Tag Archives: decency

Wait, WHAT? Democrats Think That They Aren’t Unethical ENOUGH?

There are so many things in today’s post-Kavanugh confirmation Politico piece that might explode an ethics-savvy readers’ head, the CDC should seek leave to ban it as a menace to public health.  The Thing is titled, Democrats Fear They’re the Wet Rag Party: Kavanaugh’s victory leaves many on the left saying it’s time to get mad—and even, and better proof of the reality of Trump Derangement and the ethics collapse of the Left  would  be hard to find.

A digression: Well, not TOO hard. A novelist and passionate progressive blogger named Chuck Wendig published this Twitter rant after the confirmation vote:

There will be renewed calls for civility. Ignore them. They ask for civility as a way for you to grant them complicity in what they do. Civility is for normalcy. When things are normal and working as intended, civility is part of maintaining balance. But when that balance is gone, civility does not help return it but rather, destabilize it further. Because your civility gives them cover for evil. Note: this isn’t the same as calling for violence. But it is suggesting that you should not be shamed for using vigorous, vulgar language. Or for standing up in disobedience. Or for demanding acknowledgement and action in whatever way you must.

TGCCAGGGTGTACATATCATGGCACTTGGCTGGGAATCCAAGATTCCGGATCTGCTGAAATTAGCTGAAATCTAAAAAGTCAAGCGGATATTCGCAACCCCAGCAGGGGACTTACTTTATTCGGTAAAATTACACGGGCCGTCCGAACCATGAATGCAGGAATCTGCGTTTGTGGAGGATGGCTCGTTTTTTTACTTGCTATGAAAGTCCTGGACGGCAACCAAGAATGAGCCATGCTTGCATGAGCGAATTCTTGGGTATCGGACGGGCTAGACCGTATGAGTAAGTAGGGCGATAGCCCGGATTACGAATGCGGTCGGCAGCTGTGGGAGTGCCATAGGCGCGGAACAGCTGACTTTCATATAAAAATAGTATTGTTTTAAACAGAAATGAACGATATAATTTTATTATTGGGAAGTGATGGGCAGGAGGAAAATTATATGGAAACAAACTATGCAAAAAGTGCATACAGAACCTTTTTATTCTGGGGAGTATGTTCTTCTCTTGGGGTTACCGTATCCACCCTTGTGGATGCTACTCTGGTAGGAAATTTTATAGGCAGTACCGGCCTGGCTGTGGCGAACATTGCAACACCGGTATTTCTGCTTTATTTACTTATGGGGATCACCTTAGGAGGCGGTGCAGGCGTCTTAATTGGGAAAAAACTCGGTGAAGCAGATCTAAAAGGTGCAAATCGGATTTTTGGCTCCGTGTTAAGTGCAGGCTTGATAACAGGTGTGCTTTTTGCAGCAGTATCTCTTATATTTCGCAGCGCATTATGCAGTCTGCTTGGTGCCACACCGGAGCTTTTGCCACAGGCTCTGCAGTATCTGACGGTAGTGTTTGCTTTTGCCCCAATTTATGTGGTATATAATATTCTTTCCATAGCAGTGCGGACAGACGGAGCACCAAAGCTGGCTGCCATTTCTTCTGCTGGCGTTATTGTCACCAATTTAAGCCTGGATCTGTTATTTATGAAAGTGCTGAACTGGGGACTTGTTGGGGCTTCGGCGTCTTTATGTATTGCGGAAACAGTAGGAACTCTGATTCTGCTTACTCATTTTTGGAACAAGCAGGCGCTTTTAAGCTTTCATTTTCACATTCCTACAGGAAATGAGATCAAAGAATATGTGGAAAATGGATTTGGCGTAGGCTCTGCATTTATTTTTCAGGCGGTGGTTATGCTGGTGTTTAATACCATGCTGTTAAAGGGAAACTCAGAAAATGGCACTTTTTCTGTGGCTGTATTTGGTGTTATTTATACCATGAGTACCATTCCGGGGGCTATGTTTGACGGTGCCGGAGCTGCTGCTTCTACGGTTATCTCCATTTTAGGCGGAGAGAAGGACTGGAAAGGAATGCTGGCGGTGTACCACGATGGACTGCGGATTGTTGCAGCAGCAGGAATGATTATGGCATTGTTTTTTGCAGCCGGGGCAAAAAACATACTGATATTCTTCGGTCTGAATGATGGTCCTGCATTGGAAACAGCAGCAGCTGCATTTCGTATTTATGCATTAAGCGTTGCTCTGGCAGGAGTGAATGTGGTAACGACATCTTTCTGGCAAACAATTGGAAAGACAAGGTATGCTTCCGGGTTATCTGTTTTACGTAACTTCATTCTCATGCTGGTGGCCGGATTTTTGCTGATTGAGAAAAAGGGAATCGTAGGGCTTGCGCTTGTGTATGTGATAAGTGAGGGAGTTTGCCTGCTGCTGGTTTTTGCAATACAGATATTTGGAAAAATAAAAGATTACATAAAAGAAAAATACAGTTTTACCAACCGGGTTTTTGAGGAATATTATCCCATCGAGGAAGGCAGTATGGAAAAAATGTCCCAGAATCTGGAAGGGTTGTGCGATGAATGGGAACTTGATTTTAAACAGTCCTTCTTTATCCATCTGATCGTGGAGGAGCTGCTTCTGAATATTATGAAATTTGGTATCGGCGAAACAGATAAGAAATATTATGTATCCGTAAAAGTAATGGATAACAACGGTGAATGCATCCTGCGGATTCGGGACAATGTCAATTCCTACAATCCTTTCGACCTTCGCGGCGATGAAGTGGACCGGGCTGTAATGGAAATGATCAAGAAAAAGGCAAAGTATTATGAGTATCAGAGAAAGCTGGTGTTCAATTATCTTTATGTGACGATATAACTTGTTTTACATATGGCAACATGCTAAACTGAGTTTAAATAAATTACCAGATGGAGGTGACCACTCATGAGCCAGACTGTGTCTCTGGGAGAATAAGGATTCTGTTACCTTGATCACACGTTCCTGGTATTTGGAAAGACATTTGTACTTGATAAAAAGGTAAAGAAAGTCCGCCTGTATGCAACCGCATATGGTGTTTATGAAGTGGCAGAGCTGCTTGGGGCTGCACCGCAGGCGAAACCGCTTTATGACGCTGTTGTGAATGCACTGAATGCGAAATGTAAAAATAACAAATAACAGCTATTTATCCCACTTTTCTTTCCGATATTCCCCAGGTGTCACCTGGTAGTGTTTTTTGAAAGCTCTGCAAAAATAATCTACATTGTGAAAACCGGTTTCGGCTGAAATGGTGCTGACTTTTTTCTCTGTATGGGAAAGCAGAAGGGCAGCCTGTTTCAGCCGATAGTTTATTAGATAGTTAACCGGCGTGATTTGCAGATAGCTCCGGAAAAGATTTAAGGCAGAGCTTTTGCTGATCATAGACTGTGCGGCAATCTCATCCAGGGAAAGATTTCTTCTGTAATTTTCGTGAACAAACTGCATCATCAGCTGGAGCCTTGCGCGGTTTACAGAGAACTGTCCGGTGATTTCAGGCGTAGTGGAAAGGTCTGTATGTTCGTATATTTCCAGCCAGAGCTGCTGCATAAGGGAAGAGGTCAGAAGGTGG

Fuck Trump. But he’s just the ugly fake-gold mask they’ve put on this thing. Fuck all the GOP, fuck that blubbering, bristling frat boy judge, fuck McConnell, Ryan, Grassley, Collins, every last one of them. Fuck them for how they’ve shamed victims and helped dismantle democracy. They will tell you to smile, that we need to get back to business, that we gotta heal the rift and blah blah blah — but that’s the desire of a savvy bully, who wants you to stop crying after he hit you, who wants you not to fight back. But you can cry. And you can fight back. They can eat shit. All of them. They can eat a boot covered in shit. Winter is coming, you callous fucknecks, you prolapsed assholes, you grotesque monsters, you racists and rapists and wretched abusers, you vengeful petty horrors.

Sidenote: some will tell you to be civil because our rage and scorn will fuel the other side, but fuck that double standard in both its ears.